“…they cannot start drinking without developing the phenomenon of craving.” This “allergy” is only seen after encountering a drink (in terms of alcoholics). That is why he used the analogy of an “allergy.” If people in this group use, there is an abnormal response: They want to use more even though they may know from many experiences that this is certain misery and before getting any in their system they may have been desperate to never use again.
Now let’s complete the definition of the “allergy” analogy:
The observable fact Dr. Silkworth observed in some of the worst alcoholics, that upon taking in any alcohol they would have an intense abnormal desire to continue to use.
The basic idea is that if a person is using at this level if he or she gets something in his or her system that makes that person think about the possibility of being intoxicated the person is going to have an intense desire to continue or find some other way to get intoxicated.
Thus, on page xxx (4th edition) he draws the conclusion: “The only relief we have to suggest is entire abstinence.”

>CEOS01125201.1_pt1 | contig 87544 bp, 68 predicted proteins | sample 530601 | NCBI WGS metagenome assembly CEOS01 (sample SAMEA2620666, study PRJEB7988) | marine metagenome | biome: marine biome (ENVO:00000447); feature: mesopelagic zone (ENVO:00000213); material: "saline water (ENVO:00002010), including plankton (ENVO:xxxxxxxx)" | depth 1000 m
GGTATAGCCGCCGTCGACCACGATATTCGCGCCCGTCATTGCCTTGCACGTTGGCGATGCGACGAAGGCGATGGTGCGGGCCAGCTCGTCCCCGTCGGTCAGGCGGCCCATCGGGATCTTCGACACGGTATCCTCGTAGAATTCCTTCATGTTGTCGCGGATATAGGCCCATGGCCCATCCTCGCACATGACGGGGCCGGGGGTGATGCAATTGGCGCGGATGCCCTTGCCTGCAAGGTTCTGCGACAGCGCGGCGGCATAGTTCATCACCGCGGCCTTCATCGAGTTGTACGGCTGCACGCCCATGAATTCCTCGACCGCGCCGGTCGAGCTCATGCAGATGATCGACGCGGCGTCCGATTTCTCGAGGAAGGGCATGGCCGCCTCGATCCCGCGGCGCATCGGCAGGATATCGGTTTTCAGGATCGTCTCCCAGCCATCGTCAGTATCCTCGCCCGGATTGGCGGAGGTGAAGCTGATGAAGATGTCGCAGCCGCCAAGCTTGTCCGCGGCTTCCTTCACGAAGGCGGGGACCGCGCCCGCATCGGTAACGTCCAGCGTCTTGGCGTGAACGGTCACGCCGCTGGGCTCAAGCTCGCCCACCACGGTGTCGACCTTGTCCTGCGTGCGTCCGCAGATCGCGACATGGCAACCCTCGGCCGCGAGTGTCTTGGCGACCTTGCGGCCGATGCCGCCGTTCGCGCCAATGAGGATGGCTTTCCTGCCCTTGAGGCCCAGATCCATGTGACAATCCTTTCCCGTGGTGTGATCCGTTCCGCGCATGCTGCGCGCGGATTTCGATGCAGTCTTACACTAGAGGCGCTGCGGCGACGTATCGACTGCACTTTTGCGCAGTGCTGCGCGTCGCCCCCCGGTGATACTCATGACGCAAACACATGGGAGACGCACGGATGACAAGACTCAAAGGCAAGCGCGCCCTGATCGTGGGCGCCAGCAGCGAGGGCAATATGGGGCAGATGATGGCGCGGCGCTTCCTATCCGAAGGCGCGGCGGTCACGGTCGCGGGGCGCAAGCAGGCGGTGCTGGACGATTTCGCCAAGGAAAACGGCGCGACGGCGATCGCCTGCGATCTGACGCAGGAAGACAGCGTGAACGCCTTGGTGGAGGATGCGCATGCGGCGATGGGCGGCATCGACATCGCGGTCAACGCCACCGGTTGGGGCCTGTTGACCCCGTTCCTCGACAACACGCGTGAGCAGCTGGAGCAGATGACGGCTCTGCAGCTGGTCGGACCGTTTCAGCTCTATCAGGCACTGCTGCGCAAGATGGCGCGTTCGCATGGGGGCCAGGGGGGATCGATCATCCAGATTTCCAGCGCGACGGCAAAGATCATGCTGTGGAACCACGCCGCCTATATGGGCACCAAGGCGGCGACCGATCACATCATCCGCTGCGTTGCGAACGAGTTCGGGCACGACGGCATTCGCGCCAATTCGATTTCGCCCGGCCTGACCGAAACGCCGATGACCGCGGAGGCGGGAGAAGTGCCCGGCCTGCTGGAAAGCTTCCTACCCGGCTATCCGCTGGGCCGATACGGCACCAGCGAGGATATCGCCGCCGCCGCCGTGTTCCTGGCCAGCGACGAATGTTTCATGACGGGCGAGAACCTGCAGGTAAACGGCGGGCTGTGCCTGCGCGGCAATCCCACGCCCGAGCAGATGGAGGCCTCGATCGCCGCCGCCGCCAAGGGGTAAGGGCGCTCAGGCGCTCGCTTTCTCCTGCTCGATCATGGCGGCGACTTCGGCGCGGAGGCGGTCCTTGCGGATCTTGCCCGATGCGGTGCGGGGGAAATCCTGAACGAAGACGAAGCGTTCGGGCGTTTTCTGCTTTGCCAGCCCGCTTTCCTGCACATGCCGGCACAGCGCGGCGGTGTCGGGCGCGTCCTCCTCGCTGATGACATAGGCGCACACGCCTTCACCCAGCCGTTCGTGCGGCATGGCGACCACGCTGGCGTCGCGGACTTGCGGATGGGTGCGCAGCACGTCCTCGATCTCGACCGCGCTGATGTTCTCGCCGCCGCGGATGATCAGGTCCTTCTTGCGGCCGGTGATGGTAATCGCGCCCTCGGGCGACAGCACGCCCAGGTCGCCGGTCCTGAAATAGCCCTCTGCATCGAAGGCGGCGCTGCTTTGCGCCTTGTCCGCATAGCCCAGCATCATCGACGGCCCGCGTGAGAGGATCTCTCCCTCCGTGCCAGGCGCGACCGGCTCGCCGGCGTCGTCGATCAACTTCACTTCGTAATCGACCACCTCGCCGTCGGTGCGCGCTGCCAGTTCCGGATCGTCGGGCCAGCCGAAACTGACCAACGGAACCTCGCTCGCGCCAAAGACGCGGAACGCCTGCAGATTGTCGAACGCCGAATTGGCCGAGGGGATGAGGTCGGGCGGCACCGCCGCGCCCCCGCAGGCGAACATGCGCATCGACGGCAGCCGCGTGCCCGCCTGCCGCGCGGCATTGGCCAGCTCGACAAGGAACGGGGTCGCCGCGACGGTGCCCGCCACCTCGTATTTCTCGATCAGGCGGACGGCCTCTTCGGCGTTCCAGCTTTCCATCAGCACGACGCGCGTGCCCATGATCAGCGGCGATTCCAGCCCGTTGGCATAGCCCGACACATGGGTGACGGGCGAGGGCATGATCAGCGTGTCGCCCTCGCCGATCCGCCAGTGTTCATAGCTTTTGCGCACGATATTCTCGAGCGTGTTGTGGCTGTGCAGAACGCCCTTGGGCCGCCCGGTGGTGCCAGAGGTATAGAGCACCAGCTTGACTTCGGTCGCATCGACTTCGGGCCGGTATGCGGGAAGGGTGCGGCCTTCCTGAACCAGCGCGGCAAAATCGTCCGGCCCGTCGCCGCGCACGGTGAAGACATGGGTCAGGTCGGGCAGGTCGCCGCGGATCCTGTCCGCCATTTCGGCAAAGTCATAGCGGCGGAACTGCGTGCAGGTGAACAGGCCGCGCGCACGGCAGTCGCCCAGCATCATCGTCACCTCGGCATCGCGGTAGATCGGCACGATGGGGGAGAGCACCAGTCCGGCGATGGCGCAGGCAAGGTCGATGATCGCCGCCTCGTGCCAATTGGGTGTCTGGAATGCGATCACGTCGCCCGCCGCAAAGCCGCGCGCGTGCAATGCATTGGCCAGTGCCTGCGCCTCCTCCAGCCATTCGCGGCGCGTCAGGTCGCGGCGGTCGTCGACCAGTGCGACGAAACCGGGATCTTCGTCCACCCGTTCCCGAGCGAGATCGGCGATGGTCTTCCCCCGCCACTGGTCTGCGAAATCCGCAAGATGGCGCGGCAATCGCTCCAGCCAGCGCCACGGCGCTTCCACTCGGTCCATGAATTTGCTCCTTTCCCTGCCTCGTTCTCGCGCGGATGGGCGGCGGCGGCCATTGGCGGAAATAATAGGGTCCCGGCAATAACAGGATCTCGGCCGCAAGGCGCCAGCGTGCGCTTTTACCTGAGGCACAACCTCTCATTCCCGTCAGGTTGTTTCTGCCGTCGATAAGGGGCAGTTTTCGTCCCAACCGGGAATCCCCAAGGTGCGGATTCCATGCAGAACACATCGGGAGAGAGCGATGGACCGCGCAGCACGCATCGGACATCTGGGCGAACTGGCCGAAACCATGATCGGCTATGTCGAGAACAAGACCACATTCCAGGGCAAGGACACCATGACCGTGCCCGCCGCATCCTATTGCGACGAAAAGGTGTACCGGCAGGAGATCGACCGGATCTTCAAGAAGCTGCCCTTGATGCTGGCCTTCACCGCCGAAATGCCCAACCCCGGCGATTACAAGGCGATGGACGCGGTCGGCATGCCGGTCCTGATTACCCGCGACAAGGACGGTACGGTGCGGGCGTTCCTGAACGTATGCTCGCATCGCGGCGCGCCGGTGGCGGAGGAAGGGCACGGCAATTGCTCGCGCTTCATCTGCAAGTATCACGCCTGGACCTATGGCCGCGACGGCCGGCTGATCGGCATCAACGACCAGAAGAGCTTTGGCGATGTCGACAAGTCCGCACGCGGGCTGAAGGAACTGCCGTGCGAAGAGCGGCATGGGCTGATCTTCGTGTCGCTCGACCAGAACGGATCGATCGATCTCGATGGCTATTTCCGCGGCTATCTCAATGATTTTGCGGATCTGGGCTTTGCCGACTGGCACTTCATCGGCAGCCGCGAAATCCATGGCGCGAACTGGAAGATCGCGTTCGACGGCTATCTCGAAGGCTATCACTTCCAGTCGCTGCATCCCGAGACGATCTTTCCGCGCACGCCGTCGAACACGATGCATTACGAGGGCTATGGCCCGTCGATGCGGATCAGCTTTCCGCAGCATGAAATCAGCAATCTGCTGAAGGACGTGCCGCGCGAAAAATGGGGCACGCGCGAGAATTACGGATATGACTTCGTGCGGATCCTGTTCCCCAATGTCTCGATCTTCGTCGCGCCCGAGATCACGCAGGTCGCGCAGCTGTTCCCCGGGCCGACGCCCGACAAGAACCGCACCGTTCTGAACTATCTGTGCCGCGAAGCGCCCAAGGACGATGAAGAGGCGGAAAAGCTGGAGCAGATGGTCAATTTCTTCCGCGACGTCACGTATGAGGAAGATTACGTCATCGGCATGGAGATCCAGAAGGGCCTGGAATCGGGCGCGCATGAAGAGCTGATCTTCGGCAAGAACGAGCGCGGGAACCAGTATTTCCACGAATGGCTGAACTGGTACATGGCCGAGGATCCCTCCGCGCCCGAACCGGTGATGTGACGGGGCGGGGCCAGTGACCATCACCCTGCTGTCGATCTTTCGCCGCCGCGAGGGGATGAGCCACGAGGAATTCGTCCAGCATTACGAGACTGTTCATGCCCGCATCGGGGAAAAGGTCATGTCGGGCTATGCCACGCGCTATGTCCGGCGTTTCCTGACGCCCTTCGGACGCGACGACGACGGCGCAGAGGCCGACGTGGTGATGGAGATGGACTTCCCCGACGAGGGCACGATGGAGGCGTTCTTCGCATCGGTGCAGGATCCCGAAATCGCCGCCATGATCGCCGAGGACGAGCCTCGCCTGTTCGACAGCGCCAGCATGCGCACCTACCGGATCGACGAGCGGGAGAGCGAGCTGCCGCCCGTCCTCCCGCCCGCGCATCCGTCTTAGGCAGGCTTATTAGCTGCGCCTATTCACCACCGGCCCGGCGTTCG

This is a very useful analogy that helps us understand why we can never use a little bit, or use something else (just smoke weed, drink light beer, etc.) and still consider ourselves sober. The fact someone would take the risk of using after all the evidence that states that person should never use again, in and of itself demonstrates the shaky nature of that person’s recovery.
This is not the totality of our problems, but it is a very important starting point. If this was the whole problem then the solution would simply be to never get anything that might get you intoxicated into your system and you will be fine. There is far more to the problem and thus there is far more to the book beyond “The Doctor’s Opinion.”
It is important to understand that if one wishes to be sober, total abstinence is a must for those in the group described by Dr. Silkworth. That means at some point a person in this group must stop and never use anything intoxicating again to avoid starting “an intense, urgent, or abnormal desire or longing” to be intoxicated (drunk or high) that is near to impossible for people in this group to not give in to.